Cancer anthonyi, the yellow rock crab or yellow crab, is a littoral crab native to the Pacific coast of North America from Humboldt Bay in Northern California to Magdalena Bay, Baja California. The habitat of C. anthonyi extends from the low intertidal zone to a subtidal depth of 140 m. Generally, juvenile C. anthonyi remain at depths less than 33 m. Compared to other California Cancer species, C. anthonyi is most often caught in southern California, comprising 70-95% of crab catches in 1986. The yellow rock crab like other crustaceans molt 10-12 times before reaching sexual maturity. C. anthonyi can exceed 7 inches in carapace width. C. anthonyi usually mates around spring time after females have molted their carapace.
is an ecologically important species. It is prey for many fish including the scorpion fish
, barred sand bass
and other rock fishes. C. anthonyi
is also prey for sea otters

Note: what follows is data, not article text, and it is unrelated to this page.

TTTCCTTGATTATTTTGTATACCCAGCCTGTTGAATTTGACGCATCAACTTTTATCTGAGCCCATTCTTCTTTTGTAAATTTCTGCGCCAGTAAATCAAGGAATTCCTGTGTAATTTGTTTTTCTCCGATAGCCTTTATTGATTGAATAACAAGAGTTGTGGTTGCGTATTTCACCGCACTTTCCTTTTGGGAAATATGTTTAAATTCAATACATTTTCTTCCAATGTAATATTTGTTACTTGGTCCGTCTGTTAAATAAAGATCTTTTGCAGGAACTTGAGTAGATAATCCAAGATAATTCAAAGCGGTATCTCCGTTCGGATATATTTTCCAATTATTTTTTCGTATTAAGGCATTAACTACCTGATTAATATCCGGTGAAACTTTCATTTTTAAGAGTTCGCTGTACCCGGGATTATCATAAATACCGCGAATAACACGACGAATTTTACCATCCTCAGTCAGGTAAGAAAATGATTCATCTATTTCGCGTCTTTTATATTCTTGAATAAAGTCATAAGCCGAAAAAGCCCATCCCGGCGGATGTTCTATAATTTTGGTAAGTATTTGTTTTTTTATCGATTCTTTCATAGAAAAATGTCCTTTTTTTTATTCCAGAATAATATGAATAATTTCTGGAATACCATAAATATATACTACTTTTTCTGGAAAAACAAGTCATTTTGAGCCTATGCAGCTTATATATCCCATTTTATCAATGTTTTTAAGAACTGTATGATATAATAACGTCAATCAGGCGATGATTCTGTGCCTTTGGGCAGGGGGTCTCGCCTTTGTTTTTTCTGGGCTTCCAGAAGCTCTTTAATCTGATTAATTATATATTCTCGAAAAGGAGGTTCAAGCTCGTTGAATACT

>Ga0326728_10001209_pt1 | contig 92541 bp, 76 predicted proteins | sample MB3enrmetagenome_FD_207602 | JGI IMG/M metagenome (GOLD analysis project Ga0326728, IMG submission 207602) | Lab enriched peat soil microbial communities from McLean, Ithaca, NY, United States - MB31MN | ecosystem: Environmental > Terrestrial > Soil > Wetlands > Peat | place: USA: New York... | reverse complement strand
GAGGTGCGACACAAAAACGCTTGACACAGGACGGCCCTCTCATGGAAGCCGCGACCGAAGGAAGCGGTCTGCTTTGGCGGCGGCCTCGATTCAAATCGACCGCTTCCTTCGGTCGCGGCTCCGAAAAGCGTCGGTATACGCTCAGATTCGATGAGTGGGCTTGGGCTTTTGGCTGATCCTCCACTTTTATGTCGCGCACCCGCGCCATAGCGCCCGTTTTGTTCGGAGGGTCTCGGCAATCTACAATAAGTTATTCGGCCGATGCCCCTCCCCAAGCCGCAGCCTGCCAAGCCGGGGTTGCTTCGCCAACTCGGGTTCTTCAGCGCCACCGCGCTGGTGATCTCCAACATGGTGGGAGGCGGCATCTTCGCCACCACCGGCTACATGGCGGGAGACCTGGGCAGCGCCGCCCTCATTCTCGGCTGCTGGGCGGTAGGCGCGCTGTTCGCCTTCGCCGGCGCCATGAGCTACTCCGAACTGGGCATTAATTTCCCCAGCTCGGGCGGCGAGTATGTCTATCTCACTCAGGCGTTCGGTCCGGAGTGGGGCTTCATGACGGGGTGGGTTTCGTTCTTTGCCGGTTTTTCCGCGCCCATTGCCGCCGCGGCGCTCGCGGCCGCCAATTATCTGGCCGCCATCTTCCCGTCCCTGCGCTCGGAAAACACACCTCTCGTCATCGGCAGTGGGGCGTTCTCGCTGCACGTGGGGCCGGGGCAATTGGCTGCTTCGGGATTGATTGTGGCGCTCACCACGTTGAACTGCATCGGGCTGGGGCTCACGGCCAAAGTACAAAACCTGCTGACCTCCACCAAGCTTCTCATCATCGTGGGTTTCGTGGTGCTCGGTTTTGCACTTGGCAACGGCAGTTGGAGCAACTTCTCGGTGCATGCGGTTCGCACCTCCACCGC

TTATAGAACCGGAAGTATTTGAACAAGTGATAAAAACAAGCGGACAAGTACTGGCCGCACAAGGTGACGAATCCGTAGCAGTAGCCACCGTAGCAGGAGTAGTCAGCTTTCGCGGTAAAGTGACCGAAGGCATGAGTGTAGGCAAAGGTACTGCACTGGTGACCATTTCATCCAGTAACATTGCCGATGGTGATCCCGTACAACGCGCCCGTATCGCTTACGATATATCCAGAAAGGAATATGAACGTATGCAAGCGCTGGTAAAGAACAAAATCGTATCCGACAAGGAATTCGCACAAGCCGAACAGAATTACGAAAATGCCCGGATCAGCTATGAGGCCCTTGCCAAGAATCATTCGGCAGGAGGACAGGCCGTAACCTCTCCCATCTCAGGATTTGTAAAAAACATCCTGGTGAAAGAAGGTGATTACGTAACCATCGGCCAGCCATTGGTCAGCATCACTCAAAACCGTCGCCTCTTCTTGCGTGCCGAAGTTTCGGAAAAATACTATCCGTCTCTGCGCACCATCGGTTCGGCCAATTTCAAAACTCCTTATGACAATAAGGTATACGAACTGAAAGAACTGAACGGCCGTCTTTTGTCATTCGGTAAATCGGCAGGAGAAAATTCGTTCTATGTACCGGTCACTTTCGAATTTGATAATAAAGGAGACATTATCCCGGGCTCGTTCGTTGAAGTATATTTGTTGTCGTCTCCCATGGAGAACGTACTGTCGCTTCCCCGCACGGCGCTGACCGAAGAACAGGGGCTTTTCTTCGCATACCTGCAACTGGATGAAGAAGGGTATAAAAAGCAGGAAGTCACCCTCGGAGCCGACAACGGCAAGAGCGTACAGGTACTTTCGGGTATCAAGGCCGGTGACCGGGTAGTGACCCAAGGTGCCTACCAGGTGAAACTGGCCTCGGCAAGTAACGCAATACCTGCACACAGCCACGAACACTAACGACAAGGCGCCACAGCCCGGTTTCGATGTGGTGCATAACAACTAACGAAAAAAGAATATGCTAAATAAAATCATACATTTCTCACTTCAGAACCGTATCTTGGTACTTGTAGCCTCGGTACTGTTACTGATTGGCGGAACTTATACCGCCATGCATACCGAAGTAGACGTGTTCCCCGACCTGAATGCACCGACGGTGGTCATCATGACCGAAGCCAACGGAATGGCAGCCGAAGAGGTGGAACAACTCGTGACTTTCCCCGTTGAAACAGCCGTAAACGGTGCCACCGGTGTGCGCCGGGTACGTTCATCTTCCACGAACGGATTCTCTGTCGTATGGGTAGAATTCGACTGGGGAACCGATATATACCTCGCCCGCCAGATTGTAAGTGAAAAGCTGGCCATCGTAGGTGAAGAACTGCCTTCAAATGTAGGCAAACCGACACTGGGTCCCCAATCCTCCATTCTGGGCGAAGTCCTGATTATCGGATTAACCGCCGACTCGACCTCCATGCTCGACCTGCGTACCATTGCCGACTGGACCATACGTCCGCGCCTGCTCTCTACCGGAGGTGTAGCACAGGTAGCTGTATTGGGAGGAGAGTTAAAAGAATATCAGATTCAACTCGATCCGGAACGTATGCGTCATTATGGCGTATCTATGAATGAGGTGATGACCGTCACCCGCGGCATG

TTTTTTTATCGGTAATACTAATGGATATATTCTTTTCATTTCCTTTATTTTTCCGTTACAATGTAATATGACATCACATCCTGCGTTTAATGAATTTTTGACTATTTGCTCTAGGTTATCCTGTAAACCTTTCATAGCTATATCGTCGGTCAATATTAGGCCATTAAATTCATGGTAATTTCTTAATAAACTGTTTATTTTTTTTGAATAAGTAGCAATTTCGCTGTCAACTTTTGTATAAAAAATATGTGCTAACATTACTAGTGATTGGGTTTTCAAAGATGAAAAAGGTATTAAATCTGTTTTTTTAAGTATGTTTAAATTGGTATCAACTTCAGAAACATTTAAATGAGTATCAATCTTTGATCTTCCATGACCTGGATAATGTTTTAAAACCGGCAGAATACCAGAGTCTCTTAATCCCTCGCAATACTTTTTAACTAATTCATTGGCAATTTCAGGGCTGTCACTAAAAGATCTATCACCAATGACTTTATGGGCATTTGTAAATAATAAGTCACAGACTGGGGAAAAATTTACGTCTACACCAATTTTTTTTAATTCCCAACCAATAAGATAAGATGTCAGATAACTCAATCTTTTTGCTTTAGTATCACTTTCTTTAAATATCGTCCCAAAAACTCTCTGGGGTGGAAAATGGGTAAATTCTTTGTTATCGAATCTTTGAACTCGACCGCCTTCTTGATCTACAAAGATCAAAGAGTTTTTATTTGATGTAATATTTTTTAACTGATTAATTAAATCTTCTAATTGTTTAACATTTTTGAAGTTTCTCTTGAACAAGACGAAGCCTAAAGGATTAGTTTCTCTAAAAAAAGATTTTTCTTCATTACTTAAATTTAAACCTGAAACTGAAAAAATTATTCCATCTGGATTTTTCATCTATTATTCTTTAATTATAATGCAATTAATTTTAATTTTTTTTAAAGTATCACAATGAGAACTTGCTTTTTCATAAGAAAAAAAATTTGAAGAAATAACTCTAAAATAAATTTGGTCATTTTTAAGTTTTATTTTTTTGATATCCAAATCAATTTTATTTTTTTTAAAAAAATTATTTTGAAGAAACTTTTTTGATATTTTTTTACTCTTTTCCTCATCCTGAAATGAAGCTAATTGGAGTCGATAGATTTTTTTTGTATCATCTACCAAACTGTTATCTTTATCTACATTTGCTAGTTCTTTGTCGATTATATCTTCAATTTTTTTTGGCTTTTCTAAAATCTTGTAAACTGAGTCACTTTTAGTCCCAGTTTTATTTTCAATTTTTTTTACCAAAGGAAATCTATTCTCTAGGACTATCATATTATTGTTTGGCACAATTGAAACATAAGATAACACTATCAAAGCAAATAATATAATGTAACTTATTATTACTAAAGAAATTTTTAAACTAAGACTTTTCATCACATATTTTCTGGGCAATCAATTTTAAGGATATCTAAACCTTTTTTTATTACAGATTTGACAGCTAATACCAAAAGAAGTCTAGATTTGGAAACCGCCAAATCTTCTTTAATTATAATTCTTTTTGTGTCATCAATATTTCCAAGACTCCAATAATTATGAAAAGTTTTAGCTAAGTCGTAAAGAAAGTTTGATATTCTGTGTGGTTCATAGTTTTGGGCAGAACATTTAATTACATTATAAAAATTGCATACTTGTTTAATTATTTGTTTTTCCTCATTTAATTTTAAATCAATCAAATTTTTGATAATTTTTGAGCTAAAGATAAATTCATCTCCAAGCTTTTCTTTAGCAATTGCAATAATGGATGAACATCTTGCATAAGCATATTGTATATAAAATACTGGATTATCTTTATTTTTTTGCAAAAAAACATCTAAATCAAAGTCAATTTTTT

, a threatened species. C. anthonyi
is both a scavenger
and a predator
eating anything that the large claws
can crush including echinoderms
has an oval carapace which is fairly broad which is widest at the 9th of 10 anterolateral teeth. Its carapace teeth tend to curve forward. Like other California Cancer
crabs, C. anthonyi
has black-tipped claws. C. anthonyi
can be distinguished from the closely related Cancer antennarius
by its lack of red spotting on its underside. C. anthonyi
also tends not to decorate itself and tends not have hairy legs. It can vary in coloration from yellow to brown with the juvenile crabs tending to be darker than adults.